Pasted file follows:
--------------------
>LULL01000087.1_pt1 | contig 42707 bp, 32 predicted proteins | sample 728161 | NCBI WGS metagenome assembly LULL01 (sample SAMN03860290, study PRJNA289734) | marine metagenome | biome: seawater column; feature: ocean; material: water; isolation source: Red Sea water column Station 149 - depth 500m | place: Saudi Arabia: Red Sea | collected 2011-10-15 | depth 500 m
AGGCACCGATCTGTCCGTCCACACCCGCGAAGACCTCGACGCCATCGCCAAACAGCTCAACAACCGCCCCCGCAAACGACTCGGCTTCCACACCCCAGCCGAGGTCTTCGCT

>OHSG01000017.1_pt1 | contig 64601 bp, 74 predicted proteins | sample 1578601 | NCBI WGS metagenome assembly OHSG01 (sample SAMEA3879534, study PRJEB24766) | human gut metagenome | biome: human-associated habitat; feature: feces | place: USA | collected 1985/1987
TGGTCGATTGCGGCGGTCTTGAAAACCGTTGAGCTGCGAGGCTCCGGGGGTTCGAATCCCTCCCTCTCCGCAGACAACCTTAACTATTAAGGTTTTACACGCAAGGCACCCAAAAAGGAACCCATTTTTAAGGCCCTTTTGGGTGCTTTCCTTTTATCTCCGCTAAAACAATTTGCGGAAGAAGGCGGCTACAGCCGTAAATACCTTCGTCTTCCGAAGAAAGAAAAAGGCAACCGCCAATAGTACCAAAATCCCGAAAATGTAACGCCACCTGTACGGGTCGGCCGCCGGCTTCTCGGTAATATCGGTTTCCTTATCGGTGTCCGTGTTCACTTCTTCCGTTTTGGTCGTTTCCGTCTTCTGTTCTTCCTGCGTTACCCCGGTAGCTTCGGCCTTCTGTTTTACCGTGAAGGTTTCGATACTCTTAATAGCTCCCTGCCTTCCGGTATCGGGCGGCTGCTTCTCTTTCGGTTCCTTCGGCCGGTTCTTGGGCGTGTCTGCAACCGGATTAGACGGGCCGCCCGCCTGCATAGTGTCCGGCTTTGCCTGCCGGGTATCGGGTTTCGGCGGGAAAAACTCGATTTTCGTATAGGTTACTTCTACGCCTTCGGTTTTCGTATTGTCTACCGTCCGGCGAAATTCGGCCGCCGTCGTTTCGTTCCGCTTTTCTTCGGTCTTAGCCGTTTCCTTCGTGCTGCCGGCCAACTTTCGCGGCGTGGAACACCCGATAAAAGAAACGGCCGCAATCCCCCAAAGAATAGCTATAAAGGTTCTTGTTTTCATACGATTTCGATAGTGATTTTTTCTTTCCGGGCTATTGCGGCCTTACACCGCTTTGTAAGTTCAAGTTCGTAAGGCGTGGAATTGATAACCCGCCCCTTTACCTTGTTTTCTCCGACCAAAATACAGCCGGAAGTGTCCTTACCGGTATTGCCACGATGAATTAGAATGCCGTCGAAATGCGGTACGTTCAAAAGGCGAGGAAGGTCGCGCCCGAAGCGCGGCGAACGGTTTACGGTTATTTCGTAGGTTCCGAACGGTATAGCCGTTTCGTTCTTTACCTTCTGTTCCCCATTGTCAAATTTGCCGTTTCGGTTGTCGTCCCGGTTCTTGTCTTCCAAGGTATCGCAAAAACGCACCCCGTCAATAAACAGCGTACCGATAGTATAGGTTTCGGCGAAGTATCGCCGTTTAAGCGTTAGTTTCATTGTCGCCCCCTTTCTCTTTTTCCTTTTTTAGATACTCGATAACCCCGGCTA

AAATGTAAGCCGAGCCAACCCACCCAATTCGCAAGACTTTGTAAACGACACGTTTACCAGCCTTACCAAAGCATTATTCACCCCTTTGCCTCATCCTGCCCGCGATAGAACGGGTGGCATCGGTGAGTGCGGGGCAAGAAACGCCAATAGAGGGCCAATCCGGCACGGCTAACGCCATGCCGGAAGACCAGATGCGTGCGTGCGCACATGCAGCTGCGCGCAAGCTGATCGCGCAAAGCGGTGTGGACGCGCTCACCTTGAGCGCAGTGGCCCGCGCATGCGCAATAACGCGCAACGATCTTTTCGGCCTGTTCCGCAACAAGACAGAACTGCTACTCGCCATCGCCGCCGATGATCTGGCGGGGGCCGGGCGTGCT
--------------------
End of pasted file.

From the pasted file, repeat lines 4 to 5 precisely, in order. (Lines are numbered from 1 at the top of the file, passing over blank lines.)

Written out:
TGGTCGATTGCGGCGGTCTTGAAAACCGTTGAGCTGCGAGGCTCCGGGGGTTCGAATCCCTCCCTCTCCGCAGACAACCTTAACTATTAAGGTTTTACACGCAAGGCACCCAAAAAGGAACCCATTTTTAAGGCCCTTTTGGGTGCTTTCCTTTTATCTCCGCTAAAACAATTTGCGGAAGAAGGCGGCTACAGCCGTAAATACCTTCGTCTTCCGAAGAAAGAAAAAGGCAACCGCCAATAGTACCAAAATCCCGAAAATGTAACGCCACCTGTACGGGTCGGCCGCCGGCTTCTCGGTAATATCGGTTTCCTTATCGGTGTCCGTGTTCACTTCTTCCGTTTTGGTCGTTTCCGTCTTCTGTTCTTCCTGCGTTACCCCGGTAGCTTCGGCCTTCTGTTTTACCGTGAAGGTTTCGATACTCTTAATAGCTCCCTGCCTTCCGGTATCGGGCGGCTGCTTCTCTTTCGGTTCCTTCGGCCGGTTCTTGGGCGTGTCTGCAACCGGATTAGACGGGCCGCCCGCCTGCATAGTGTCCGGCTTTGCCTGCCGGGTATCGGGTTTCGGCGGGAAAAACTCGATTTTCGTATAGGTTACTTCTACGCCTTCGGTTTTCGTATTGTCTACCGTCCGGCGAAATTCGGCCGCCGTCGTTTCGTTCCGCTTTTCTTCGGTCTTAGCCGTTTCCTTCGTGCTGCCGGCCAACTTTCGCGGCGTGGAACACCCGATAAAAGAAACGGCCGCAATCCCCCAAAGAATAGCTATAAAGGTTCTTGTTTTCATACGATTTCGATAGTGATTTTTTCTTTCCGGGCTATTGCGGCCTTACACCGCTTTGTAAGTTCAAGTTCGTAAGGCGTGGAATTGATAACCCGCCCCTTTACCTTGTTTTCTCCGACCAAAATACAGCCGGAAGTGTCCTTACCGGTATTGCCACGATGAATTAGAATGCCGTCGAAATGCGGTACGTTCAAAAGGCGAGGAAGGTCGCGCCCGAAGCGCGGCGAACGGTTTACGGTTATTTCGTAGGTTCCGAACGGTATAGCCGTTTCGTTCTTTACCTTCTGTTCCCCATTGTCAAATTTGCCGTTTCGGTTGTCGTCCCGGTTCTTGTCTTCCAAGGTATCGCAAAAACGCACCCCGTCAATAAACAGCGTACCGATAGTATAGGTTTCGGCGAAGTATCGCCGTTTAAGCGTTAGTTTCATTGTCGCCCCCTTTCTCTTTTTCCTTTTTTAGATACTCGATAACCCCGGCTA

AAATGTAAGCCGAGCCAACCCACCCAATTCGCAAGACTTTGTAAACGACACGTTTACCAGCCTTACCAAAGCATTATTCACCCCTTTGCCTCATCCTGCCCGCGATAGAACGGGTGGCATCGGTGAGTGCGGGGCAAGAAACGCCAATAGAGGGCCAATCCGGCACGGCTAACGCCATGCCGGAAGACCAGATGCGTGCGTGCGCACATGCAGCTGCGCGCAAGCTGATCGCGCAAAGCGGTGTGGACGCGCTCACCTTGAGCGCAGTGGCCCGCGCATGCGCAATAACGCGCAACGATCTTTTCGGCCTGTTCCGCAACAAGACAGAACTGCTACTCGCCATCGCCGCCGATGATCTGGCGGGGGCCGGGCGTGCT